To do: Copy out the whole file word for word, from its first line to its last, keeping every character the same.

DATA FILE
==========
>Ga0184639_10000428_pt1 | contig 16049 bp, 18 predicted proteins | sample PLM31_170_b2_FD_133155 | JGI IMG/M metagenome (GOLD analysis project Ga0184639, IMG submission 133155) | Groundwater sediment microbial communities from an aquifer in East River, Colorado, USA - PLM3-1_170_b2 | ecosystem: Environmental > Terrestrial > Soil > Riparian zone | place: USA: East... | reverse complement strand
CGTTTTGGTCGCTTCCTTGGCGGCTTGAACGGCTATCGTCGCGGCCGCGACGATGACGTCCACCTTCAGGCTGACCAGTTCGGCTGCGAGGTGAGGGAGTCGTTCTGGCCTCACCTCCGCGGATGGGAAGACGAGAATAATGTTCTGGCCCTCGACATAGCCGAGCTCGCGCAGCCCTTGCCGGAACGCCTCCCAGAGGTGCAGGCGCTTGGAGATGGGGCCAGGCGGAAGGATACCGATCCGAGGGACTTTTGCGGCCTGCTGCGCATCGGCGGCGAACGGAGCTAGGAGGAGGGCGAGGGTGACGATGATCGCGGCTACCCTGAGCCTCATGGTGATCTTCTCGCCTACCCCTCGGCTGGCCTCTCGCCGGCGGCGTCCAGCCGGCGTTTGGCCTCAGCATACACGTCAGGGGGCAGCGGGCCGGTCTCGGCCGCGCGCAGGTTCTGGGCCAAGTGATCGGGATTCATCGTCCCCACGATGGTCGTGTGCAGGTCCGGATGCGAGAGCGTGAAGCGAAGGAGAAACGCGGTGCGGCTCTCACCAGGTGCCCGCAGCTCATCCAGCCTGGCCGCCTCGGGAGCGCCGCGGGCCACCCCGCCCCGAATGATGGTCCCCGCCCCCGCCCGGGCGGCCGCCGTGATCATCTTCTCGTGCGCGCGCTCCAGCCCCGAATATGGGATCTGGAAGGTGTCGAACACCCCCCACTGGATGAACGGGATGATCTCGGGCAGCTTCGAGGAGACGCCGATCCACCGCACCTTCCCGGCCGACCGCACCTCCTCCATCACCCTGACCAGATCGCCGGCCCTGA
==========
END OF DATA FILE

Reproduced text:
>Ga0184639_10000428_pt1 | contig 16049 bp, 18 predicted proteins | sample PLM31_170_b2_FD_133155 | JGI IMG/M metagenome (GOLD analysis project Ga0184639, IMG submission 133155) | Groundwater sediment microbial communities from an aquifer in East River, Colorado, USA - PLM3-1_170_b2 | ecosystem: Environmental > Terrestrial > Soil > Riparian zone | place: USA: East... | reverse complement strand
CGTTTTGGTCGCTTCCTTGGCGGCTTGAACGGCTATCGTCGCGGCCGCGACGATGACGTCCACCTTCAGGCTGACCAGTTCGGCTGCGAGGTGAGGGAGTCGTTCTGGCCTCACCTCCGCGGATGGGAAGACGAGAATAATGTTCTGGCCCTCGACATAGCCGAGCTCGCGCAGCCCTTGCCGGAACGCCTCCCAGAGGTGCAGGCGCTTGGAGATGGGGCCAGGCGGAAGGATACCGATCCGAGGGACTTTTGCGGCCTGCTGCGCATCGGCGGCGAACGGAGCTAGGAGGAGGGCGAGGGTGACGATGATCGCGGCTACCCTGAGCCTCATGGTGATCTTCTCGCCTACCCCTCGGCTGGCCTCTCGCCGGCGGCGTCCAGCCGGCGTTTGGCCTCAGCATACACGTCAGGGGGCAGCGGGCCGGTCTCGGCCGCGCGCAGGTTCTGGGCCAAGTGATCGGGATTCATCGTCCCCACGATGGTCGTGTGCAGGTCCGGATGCGAGAGCGTGAAGCGAAGGAGAAACGCGGTGCGGCTCTCACCAGGTGCCCGCAGCTCATCCAGCCTGGCCGCCTCGGGAGCGCCGCGGGCCACCCCGCCCCGAATGATGGTCCCCGCCCCCGCCCGGGCGGCCGCCGTGATCATCTTCTCGTGCGCGCGCTCCAGCCCCGAATATGGGATCTGGAAGGTGTCGAACACCCCCCACTGGATGAACGGGATGATCTCGGGCAGCTTCGAGGAGACGCCGATCCACCGCACCTTCCCGGCCGACCGCACCTCCTCCATCACCCTGACCAGATCGCCGGCCCTGA